'I Sat Up Today': Novelist Hanif Kureishi, Days After Paralysing Fall in Rome

He is now undergoing physiotherapy and rehabilitation at Gemelli Hospital in Rome.

South Asians
2 min read
Hindi Female

Hanif Kureishi, a novelist and an Oscar-nominated screenwriter of British and South Asian descent, had a paralysing fall in Italy's Rome on 26 December 2022. Days after the accident, on 6 January 2023, the 68-year-old author took to Twitter to narrate his ordeal, saying:

"At the moment, it is unclear whether I will ever be able to walk again, or whether I'll ever be able to hold a pen..."

What happened? Kureishi, with the assistance of his son, tweeted that he "began to feel dizzy" after watching a game of football in his apartment. "I leant forward and put my head between my legs; I woke up a few minutes later in a pool of blood, my neck in a grotesquely twisted position, my wife on her knees beside me," he said.

And then? Shortly after the fall, he felt as though there was "no coordination between what was left of my mind and what remained of my body. I had become divorced from myself. I believed I was dying." He is now undergoing physiotherapy and rehabilitation at Gemelli Hospital in Rome.

Kureishi is the author of Buddha of Suburbia, and the screenwriter of My Beautiful Laundrette, for which he was nominated by the Academy. He was born in South London to an English mother and a Pakistani father, whose family hailed from Madras and moved to Pakistan after the Partition.

Road to recovery: Over the last few days, the author, in a series of tweets, has been updating his followers about his condition. On 9 January, he tweeted: "I sat up today. I sat up today."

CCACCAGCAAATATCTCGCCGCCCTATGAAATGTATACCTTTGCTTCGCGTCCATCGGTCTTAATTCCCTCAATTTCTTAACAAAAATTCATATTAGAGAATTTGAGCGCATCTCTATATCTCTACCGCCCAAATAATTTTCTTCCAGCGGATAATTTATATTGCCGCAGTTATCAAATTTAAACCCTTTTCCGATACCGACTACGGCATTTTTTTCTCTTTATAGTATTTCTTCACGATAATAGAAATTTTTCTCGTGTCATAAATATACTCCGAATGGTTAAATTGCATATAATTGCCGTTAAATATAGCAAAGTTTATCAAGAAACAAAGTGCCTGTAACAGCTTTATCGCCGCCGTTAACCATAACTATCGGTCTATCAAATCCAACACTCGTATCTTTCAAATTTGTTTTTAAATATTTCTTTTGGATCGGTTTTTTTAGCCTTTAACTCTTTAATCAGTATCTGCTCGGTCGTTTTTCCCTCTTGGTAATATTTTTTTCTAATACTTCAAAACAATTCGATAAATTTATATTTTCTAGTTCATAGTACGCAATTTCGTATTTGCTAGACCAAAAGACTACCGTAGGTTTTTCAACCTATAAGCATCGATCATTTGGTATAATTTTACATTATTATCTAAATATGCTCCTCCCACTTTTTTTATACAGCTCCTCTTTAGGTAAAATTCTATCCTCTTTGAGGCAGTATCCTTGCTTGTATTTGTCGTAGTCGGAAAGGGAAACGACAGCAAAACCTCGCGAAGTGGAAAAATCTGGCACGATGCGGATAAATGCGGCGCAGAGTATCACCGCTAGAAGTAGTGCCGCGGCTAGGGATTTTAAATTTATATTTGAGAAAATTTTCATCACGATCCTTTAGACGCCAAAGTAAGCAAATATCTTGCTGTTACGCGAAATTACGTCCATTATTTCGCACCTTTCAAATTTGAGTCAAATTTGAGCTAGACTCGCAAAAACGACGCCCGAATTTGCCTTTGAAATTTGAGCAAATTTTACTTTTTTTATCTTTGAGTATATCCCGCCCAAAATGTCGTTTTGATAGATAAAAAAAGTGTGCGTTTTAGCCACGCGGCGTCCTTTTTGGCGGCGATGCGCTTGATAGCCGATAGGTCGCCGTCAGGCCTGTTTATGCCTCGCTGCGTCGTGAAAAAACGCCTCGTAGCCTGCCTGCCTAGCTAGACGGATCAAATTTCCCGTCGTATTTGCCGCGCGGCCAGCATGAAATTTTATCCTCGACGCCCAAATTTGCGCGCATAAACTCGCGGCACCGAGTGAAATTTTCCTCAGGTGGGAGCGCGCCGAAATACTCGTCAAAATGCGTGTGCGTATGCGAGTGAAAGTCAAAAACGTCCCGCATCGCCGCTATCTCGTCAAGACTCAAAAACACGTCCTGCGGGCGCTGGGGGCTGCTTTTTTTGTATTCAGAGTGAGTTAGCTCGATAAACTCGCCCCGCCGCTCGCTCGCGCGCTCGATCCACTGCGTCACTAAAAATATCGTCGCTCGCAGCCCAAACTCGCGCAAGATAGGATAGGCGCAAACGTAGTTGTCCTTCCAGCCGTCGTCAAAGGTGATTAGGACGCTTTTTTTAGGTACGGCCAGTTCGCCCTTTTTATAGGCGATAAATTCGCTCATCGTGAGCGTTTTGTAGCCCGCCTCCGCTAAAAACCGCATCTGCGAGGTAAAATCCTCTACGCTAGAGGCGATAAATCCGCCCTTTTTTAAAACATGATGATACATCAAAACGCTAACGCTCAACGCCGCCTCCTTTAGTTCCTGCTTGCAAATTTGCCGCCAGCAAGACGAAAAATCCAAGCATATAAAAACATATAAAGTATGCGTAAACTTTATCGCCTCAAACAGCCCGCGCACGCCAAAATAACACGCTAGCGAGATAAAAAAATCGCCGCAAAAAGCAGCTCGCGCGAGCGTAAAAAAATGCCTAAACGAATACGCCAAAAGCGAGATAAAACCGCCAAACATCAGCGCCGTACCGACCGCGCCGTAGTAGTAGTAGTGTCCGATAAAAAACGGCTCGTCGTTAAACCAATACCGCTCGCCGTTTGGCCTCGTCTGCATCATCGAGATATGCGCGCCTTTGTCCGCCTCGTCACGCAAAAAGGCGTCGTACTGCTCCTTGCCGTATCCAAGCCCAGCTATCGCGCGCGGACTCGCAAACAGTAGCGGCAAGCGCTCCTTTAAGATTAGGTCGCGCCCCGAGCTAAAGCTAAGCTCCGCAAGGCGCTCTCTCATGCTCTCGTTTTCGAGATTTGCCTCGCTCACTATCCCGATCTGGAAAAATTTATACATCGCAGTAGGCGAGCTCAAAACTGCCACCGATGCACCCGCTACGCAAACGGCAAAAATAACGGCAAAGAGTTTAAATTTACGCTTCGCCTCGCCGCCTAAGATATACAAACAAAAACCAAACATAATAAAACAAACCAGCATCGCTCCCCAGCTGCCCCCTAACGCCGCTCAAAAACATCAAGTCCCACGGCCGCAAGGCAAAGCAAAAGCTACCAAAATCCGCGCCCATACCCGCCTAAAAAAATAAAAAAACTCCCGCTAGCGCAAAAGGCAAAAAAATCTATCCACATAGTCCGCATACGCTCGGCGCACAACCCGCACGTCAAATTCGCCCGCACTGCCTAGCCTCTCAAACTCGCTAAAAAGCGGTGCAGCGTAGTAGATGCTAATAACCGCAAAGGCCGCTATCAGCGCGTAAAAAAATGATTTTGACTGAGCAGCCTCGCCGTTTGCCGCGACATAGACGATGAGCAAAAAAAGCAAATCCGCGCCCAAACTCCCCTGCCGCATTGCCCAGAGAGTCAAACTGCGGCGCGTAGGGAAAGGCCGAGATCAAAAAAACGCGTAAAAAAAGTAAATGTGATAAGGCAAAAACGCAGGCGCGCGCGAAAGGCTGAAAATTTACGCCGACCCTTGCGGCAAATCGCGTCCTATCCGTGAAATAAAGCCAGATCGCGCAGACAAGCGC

"Four physiotherapists came to my room. They started to move me with the determination of putting my feet flat on the floor. They turned me, and for a moment I sat on the bed staring ahead of me. I have to say, I felt proud and amazed and incredibly dizzy."

But... later, he tweeted that though he was able to hold up his right hand, he couldn't close or open his fingers. "My hands are inert, stiff and swollen, and they could just as well belong to someone else. These experiences are terrible, but I am beginning to see they are not so unusual," the author said.

Reactions from well-wishers: Kureishi said he had been receiving an outpouring of wishes from fans and the film and literary fraternity, adding that British-Indian author Salman Rushdie, who was stabbed during a literary event a few months ago, wrote to him "every single day."

"My friend Salman Rushdie, one of the bravest men I know, a man who has stood up to the most evil form of Islamofascism, writes to me every single day, encouraging patience. He should know. He gives me courage."

British filmmaker Asif Kapadia and mediaperson Jasmine Dotiwala were among many who wished for his speedy recovery.

"Dear Hanif, I'm so sorry to hear your news. Sending you and your family love. Wishing you the best. Let me know if I can help in any way," Kapadia tweeted.

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Topics:  Rome   Accident   Salman Rushdie 

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